In the scenario to synchronize your data with external data sources, you can enable specific data entities for Change Tracking. In this way you can export or retrieve a selected set of data, to keep the external data warehouse in sync. By selecting or deselecting Change Tracking for specific data entities you can reduce the load on your server resources and save processing time when extracting data and synchronizing it to an external store. You can enable Change Tracking for both system and custom data entities. Key here is that you create a recurring data job with incremental push. Each time it runs it will export the data that was changed after the last recurrence.
Although it is much easier to export (push) data from D365FSCM, it is also an option to retrieve (pull) record changes through OData virtual entities in a Microsoft Dataverse scenario. In this case changes made in tables can be tracked by sending Web API requests having additionally “odata.track-changes” specified as a preference header. This preference header is used to request that a delta link is being returned which can subsequently be used to retrieve the table changes. I won’t go into details on this, but just want to point out that it is possible.
Configure Change Tracking
To use Change Tracking, you go to the Data entities list page which is accessible via the Data Management workspace. You select a data entity and activate one of the following options to enable the Change Tracking functionality on the selected data entity:
- Enable primary table: Only changes to the primary, top-level table will trigger the data entity change. Note however that the export itself will include all changes, that is both changes to primary and non-primary tables in the data entity.
- Enable entire entity: Any change to any of the tables the data entity consists of will trigger the changes to be applied to the destination database.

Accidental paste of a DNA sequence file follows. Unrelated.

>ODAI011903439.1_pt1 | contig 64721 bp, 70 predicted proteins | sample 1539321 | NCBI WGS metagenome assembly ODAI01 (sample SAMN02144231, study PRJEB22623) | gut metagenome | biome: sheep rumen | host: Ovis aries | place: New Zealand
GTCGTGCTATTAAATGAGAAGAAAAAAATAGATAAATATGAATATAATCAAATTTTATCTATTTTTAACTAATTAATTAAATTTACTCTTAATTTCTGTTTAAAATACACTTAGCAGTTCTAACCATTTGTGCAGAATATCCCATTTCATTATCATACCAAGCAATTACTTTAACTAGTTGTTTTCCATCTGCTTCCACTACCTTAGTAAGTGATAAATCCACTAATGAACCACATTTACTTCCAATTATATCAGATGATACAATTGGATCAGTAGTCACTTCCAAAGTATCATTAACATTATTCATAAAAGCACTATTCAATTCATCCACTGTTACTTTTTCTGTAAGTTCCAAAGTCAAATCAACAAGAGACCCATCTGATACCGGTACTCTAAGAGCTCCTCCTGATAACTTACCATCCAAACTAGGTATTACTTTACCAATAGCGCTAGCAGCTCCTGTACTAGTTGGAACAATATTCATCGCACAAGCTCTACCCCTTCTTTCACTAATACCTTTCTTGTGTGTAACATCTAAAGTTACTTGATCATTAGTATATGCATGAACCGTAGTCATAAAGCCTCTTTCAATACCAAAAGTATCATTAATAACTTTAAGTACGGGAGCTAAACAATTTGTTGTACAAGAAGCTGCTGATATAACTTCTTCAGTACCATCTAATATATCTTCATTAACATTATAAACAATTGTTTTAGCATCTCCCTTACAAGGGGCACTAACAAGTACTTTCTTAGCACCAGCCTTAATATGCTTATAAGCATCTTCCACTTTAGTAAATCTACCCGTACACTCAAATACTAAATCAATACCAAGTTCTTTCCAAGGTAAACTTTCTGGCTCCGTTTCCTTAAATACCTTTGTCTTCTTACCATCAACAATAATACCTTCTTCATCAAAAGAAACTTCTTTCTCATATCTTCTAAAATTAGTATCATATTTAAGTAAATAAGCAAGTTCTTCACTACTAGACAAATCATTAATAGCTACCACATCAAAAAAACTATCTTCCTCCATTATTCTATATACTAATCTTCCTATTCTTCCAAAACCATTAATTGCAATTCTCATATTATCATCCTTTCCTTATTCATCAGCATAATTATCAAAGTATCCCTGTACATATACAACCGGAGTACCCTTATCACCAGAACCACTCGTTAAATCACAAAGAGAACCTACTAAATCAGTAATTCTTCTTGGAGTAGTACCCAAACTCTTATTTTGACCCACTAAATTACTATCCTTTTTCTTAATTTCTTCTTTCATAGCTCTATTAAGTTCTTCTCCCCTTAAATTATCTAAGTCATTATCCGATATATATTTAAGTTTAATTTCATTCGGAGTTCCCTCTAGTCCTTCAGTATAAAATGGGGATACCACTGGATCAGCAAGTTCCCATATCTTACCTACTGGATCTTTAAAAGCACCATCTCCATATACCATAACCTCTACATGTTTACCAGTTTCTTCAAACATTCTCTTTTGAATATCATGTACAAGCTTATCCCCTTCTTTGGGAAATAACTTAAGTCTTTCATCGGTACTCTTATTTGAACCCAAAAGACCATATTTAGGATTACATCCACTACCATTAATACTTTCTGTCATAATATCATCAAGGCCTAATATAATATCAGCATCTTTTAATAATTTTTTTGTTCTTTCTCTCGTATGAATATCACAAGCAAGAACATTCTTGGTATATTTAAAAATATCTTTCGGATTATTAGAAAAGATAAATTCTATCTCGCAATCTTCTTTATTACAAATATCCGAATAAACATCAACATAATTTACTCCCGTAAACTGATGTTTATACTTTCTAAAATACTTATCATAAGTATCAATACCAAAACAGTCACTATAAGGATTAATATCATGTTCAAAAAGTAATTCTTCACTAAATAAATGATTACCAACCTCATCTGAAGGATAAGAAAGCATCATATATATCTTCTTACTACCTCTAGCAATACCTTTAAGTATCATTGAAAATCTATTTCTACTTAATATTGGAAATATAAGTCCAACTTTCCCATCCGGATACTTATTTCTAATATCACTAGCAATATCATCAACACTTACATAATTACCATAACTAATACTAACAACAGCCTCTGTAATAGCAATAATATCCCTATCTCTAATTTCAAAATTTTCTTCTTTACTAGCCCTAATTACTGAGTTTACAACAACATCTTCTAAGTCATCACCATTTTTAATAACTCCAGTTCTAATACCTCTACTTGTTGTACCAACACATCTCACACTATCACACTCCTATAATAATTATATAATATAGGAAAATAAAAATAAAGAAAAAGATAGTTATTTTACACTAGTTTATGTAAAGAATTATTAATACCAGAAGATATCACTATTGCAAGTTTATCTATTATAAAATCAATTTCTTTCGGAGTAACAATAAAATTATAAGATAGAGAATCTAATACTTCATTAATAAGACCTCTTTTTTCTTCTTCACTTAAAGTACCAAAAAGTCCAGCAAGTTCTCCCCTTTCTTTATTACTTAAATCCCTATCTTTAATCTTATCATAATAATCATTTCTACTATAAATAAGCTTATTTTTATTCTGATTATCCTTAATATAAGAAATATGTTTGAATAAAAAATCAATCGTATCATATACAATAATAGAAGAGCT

- Enable custom query: Only changes to the tables that are added by code to the default Change Tracking query in the data entity will trigger the changed status of the data entity.
After this the data entity is ready to be used in a data export job with the “Incremental push” option activated. When the export job has been scheduled, the first run will automatically export all records of the data entities included in the export job. This automatic initial full push is necessary because SQL needs to know which records have already been tracked in order to be able to track any subsequent changes. The next export runs will all be incremental.
Custom query example
The “Custom query” Change Tracking option allows developers to create a custom query to be run by the system to determine the changes to be tracked. This option is useful when you have a complex requirement to track changes to only a selected set of fields, or when the data entity that will be exported was built by using a hierarchy of nested views. The custom query is defined by code in the data entity, a method named “defaultCTQuery”, and might even include tables which are not part of this data entity.
Let’s take a look at the “Customers V3” entity. Notice that this data entity consists of a lot of joined tables:
You might want that not any change to any of this long list of tables will trigger a change of the data entity as a whole, but for example that only the basic customer details and primary address tables and fields are change tracked. To establish that, you create a custom query in which you only add the tables CustTable, DirPartyTable, DirPartyLocation and LogisticsPostalAddress, making them the ones that are being change tracked. This means that only changes to these specific tables will trigger an export of the “Customers V3” entity records. The custom query method in the data entity extension could then look like this:
As we have seen, the Change Tracking feature in D365FSCM is a very helpful tool to push only the modified data from the tables that are part of the chosen data entities. It provides a reliable way to keep the data in a destination database synchronized in an efficient manner by detecting what data has changed since the data was initially exported or last synchronized. I hope you enjoyed reading this blog and learnt a thing or two. Till next time!